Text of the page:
Just over a week ago, I attended Under Consideration’s fifth annual Brand New Conference in Chicago. Before I get into the details, I want to give a huge congrats to Armin Vit and Bryony Gomez-Palacio. Not only have they been sustaining a stellar design series in Austin, they simultaneously lined up an unforgettable two days packed with some serious branding chops. Pulling off a huge design event in the midst of a million other conferences is no easy task.
The identity for the event itself was incredibly thoughtful, combining the dichotomy of a retired Mac OS font, trendy wiggles, Chicago’s grid system, and questionable winter fashion as an ode to the hosting city. A beautifully documented process included video clips of how Bryony and the volunteers assembled more than 700 badges and a bunch of fiberglass letters for the stage—by hand. Serious dedication to the cause, and that was only the beginning.
Each subsequent presentation provided context, unique to the speakers’ experiences and expertise, in which branding continues to shift and expand. An identity is best served and utilized when those who are responsible for its lifecycle apply it efficiently to every facet of the user’s experience. Designers, directors and content creators discussed the purpose of their respective processes, both on and off the screen.
Lance Wyman has a presence like no other. The man behind the Olympics logo has a powerful talent for simplicity and iconographic finesse. He shared the insight of half a century of timeless work from wayfinding systems, including the Washington DC metro map and National Zoo signage. “Learn to speak to non-designers about design. It will help your career.” Wyman advised us to avoid confining our craft to a definition, but rather tell people what it can do for them.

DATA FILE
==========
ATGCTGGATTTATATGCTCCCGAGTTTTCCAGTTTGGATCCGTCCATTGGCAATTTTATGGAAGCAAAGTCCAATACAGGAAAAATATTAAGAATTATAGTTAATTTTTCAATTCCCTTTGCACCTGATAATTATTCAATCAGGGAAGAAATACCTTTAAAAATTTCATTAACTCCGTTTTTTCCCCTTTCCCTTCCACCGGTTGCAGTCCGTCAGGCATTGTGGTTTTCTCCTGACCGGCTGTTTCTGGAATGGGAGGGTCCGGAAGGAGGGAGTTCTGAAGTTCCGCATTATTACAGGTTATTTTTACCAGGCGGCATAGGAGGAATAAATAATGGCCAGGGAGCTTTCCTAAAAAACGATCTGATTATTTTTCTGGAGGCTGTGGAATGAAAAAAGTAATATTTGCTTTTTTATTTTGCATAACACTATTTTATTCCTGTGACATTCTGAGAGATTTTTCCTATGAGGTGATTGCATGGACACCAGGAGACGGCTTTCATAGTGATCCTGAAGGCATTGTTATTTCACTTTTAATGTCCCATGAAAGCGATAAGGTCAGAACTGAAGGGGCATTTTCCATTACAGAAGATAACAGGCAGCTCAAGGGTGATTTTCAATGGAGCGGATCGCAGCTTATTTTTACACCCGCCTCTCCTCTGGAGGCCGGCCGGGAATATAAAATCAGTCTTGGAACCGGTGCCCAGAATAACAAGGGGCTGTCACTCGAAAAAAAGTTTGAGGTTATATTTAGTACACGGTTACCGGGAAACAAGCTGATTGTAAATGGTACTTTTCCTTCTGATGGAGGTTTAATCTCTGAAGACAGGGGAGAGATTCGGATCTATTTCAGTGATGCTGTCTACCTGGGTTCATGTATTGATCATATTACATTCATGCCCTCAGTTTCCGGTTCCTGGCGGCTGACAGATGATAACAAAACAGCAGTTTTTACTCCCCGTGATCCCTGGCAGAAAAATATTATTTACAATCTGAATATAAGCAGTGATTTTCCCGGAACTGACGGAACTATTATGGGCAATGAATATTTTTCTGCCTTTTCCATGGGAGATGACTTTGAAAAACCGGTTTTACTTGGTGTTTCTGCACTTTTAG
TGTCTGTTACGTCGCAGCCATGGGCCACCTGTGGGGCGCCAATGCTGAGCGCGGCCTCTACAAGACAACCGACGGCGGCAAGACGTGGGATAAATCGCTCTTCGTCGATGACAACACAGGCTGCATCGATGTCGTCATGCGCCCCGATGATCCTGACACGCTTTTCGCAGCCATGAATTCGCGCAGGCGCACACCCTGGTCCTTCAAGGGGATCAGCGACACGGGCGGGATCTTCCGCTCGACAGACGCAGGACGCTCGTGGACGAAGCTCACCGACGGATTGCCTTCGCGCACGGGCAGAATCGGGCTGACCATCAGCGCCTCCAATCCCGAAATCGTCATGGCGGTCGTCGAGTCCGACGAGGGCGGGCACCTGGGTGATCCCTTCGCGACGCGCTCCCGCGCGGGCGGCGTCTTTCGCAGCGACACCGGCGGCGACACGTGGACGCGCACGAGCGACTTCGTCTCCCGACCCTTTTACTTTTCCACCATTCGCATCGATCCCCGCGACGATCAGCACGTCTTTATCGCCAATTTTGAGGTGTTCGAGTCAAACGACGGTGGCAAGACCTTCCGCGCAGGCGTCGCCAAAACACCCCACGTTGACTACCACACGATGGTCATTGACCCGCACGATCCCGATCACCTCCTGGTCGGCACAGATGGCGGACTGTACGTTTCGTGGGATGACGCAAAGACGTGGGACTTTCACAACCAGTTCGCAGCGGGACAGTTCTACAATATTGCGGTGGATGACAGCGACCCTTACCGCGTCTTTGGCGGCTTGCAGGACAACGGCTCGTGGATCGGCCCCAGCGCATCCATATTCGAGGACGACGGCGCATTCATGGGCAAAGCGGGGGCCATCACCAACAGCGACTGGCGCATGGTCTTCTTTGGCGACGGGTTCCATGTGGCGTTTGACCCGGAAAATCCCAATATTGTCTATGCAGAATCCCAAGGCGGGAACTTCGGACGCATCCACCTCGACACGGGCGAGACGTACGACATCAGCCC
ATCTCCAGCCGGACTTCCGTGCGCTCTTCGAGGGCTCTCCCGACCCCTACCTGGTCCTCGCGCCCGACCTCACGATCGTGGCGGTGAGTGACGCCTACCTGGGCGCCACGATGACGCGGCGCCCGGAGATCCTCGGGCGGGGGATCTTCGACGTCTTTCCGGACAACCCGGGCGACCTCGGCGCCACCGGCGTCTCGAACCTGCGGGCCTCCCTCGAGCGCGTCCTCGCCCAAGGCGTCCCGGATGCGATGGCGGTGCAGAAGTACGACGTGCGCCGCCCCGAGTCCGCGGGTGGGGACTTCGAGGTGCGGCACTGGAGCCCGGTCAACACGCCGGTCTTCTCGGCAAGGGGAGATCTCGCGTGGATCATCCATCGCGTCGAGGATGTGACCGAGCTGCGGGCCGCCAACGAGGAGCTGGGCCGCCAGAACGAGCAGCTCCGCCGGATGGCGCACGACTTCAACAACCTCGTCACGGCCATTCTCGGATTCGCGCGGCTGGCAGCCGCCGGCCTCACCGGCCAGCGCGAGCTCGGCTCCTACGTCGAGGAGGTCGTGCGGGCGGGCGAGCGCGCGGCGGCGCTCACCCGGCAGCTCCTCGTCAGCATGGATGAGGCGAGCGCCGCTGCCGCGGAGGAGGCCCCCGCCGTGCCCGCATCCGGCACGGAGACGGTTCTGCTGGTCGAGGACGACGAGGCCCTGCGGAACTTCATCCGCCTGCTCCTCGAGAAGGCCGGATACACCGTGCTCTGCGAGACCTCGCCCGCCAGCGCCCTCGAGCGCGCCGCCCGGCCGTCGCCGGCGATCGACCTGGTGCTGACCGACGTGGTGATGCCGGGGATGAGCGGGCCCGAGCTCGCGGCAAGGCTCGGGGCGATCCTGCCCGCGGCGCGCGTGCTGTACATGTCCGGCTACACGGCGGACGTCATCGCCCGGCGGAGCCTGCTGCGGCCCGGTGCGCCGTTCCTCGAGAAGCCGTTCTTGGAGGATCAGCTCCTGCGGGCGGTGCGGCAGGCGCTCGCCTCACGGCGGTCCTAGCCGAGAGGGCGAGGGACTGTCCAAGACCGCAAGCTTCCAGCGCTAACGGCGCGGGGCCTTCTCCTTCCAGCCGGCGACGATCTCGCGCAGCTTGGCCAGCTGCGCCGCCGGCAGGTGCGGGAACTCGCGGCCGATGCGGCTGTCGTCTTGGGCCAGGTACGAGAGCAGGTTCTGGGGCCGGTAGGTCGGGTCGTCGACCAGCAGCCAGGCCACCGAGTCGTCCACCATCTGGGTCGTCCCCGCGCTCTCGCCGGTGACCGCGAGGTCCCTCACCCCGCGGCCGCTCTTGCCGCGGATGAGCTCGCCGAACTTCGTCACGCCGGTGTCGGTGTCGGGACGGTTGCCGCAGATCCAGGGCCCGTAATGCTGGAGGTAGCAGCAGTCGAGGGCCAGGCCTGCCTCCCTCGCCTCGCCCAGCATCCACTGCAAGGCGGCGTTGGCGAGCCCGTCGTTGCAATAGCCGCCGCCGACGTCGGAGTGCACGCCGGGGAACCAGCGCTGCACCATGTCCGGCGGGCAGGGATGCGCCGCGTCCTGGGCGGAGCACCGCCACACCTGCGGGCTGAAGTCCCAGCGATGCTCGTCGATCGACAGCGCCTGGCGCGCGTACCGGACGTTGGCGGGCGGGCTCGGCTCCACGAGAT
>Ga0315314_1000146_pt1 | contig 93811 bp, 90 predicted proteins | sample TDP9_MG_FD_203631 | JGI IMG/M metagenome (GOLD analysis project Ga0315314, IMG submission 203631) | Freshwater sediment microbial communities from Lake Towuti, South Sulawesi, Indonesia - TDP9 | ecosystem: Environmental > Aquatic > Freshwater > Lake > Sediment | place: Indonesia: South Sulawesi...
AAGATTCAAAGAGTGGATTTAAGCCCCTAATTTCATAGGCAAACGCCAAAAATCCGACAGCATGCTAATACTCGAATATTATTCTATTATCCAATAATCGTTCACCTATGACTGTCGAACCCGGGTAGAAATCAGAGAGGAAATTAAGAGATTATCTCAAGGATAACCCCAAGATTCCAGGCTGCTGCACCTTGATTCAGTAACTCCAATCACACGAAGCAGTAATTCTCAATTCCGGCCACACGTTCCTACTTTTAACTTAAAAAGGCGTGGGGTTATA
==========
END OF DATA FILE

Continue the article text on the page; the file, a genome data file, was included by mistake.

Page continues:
“The logo is the most important thing.” “No, the system is the most important thing.” Bobby Martin and Jennifer Kinon from OCD delivered an entertaining and informative two-part speech, refuting each others claims with validated discussion. They showed us one of their “brand architecture” charts and talked about how to “provide inspiration, not rules.” Jennifer presented their rebrand of Girl Scouts of America and how the system they developed enabled troops around the country to make the identity their own while staying on brand. “Understand the business and make everyone’s lives easier.” Clients have a goal to reach, and the more we understand those goals, the more successful our solutions will be.
Location can be a huge defining factor for an agency. Not Anagrama. They’ve proven that a remote environment doesn’t prohibit you from building a great company and finding your audience. When they walk outside their studio, Sebastian Padilla and his team are faced with the drab, industrial haze of Monterrey (the capital and largest city of Nuevo León in Mexico). They’ve found incredible success in creating systems for luxury brands, appealing to “the rich housewives” who shop online at home all day. Genius. I should also mention their brainchild, ZED: a CRM/project management tool that uses algorithms inspired by airlines to accurately measure budget and billings, team bandwidth, timelines and more. Definitely something to keep an eye out for, should they decide to release the software in the future.